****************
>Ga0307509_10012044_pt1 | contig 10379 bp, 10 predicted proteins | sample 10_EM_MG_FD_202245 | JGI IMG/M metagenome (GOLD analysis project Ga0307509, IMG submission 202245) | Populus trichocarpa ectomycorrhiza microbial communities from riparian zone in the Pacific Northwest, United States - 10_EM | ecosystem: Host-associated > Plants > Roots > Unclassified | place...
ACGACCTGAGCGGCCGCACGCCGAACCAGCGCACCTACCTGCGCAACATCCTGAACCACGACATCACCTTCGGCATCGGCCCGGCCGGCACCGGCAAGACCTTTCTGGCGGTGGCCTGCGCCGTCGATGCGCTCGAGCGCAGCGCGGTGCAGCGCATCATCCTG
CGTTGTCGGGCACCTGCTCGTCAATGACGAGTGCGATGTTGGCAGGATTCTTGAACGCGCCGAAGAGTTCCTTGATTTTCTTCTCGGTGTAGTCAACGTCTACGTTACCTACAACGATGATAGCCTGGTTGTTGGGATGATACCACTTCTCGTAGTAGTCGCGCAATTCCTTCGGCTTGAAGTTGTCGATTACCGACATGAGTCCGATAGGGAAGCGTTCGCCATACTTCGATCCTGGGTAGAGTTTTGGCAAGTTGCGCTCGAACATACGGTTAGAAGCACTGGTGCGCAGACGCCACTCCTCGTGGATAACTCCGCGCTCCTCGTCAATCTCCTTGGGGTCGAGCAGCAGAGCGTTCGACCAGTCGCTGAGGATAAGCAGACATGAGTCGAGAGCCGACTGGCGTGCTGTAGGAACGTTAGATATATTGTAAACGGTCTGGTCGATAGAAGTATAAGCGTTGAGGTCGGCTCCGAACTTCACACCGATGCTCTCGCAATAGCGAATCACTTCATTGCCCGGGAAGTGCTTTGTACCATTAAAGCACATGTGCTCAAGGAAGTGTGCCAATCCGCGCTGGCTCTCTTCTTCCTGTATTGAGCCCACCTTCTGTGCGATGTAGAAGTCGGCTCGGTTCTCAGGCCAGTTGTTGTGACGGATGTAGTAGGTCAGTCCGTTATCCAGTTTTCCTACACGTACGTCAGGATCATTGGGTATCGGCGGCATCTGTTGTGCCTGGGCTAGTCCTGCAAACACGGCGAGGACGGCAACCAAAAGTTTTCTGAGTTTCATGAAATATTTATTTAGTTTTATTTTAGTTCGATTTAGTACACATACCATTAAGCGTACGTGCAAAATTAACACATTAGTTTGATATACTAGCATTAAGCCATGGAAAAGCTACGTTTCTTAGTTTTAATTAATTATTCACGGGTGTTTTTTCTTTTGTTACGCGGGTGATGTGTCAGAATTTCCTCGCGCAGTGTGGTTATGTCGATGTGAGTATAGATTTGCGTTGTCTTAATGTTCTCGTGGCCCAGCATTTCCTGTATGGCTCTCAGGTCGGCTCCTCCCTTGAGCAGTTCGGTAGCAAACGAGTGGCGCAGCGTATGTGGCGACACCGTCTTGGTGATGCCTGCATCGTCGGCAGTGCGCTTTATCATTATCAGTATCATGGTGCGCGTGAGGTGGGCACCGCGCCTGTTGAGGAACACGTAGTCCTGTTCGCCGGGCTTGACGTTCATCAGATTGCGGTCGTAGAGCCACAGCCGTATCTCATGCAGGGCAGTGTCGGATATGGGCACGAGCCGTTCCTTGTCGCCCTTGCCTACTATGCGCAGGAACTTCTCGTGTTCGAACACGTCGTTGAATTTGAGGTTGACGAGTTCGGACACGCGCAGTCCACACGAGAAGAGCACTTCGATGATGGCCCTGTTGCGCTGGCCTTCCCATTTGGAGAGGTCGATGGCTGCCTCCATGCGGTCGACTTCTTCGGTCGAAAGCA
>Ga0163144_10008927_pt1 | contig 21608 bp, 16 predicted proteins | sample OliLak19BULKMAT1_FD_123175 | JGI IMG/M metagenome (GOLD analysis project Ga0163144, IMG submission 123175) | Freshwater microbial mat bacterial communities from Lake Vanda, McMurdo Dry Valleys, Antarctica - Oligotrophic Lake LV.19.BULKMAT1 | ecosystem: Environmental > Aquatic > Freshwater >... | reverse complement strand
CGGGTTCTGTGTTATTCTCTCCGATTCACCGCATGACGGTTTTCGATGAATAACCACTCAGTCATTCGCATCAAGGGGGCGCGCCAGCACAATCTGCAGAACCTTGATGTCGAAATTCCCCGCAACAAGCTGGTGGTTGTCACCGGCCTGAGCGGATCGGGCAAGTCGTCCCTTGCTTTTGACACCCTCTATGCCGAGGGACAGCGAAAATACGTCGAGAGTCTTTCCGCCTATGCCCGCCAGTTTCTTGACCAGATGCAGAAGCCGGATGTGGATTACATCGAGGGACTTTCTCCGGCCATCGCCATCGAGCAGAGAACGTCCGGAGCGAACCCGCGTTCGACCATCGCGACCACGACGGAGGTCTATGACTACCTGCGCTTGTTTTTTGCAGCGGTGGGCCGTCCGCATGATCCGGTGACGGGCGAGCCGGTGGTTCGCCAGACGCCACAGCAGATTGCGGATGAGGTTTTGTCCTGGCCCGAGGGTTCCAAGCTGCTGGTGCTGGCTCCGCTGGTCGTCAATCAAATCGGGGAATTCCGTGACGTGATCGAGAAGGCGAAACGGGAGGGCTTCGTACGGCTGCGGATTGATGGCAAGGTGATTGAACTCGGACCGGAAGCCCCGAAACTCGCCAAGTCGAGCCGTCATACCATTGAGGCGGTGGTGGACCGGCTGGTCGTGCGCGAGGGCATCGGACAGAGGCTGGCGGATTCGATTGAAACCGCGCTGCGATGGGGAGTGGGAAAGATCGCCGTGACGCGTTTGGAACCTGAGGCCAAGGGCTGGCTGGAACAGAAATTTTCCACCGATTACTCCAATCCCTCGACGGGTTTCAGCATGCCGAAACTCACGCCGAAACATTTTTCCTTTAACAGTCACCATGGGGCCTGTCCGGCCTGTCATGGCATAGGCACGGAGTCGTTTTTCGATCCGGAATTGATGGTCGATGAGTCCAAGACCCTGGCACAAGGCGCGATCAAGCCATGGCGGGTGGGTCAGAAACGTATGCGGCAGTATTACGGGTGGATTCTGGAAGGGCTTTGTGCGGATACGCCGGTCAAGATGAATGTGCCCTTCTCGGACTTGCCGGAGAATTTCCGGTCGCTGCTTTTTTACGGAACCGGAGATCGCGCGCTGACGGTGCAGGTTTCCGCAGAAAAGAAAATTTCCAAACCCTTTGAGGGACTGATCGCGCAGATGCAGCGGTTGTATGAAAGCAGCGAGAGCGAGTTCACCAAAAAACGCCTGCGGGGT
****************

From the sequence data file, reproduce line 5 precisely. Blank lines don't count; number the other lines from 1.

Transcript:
CGGGTTCTGTGTTATTCTCTCCGATTCACCGCATGACGGTTTTCGATGAATAACCACTCAGTCATTCGCATCAAGGGGGCGCGCCAGCACAATCTGCAGAACCTTGATGTCGAAATTCCCCGCAACAAGCTGGTGGTTGTCACCGGCCTGAGCGGATCGGGCAAGTCGTCCCTTGCTTTTGACACCCTCTATGCCGAGGGACAGCGAAAATACGTCGAGAGTCTTTCCGCCTATGCCCGCCAGTTTCTTGACCAGATGCAGAAGCCGGATGTGGATTACATCGAGGGACTTTCTCCGGCCATCGCCATCGAGCAGAGAACGTCCGGAGCGAACCCGCGTTCGACCATCGCGACCACGACGGAGGTCTATGACTACCTGCGCTTGTTTTTTGCAGCGGTGGGCCGTCCGCATGATCCGGTGACGGGCGAGCCGGTGGTTCGCCAGACGCCACAGCAGATTGCGGATGAGGTTTTGTCCTGGCCCGAGGGTTCCAAGCTGCTGGTGCTGGCTCCGCTGGTCGTCAATCAAATCGGGGAATTCCGTGACGTGATCGAGAAGGCGAAACGGGAGGGCTTCGTACGGCTGCGGATTGATGGCAAGGTGATTGAACTCGGACCGGAAGCCCCGAAACTCGCCAAGTCGAGCCGTCATACCATTGAGGCGGTGGTGGACCGGCTGGTCGTGCGCGAGGGCATCGGACAGAGGCTGGCGGATTCGATTGAAACCGCGCTGCGATGGGGAGTGGGAAAGATCGCCGTGACGCGTTTGGAACCTGAGGCCAAGGGCTGGCTGGAACAGAAATTTTCCACCGATTACTCCAATCCCTCGACGGGTTTCAGCATGCCGAAACTCACGCCGAAACATTTTTCCTTTAACAGTCACCATGGGGCCTGTCCGGCCTGTCATGGCATAGGCACGGAGTCGTTTTTCGATCCGGAATTGATGGTCGATGAGTCCAAGACCCTGGCACAAGGCGCGATCAAGCCATGGCGGGTGGGTCAGAAACGTATGCGGCAGTATTACGGGTGGATTCTGGAAGGGCTTTGTGCGGATACGCCGGTCAAGATGAATGTGCCCTTCTCGGACTTGCCGGAGAATTTCCGGTCGCTGCTTTTTTACGGAACCGGAGATCGCGCGCTGACGGTGCAGGTTTCCGCAGAAAAGAAAATTTCCAAACCCTTTGAGGGACTGATCGCGCAGATGCAGCGGTTGTATGAAAGCAGCGAGAGCGAGTTCACCAAAAAACGCCTGCGGGGT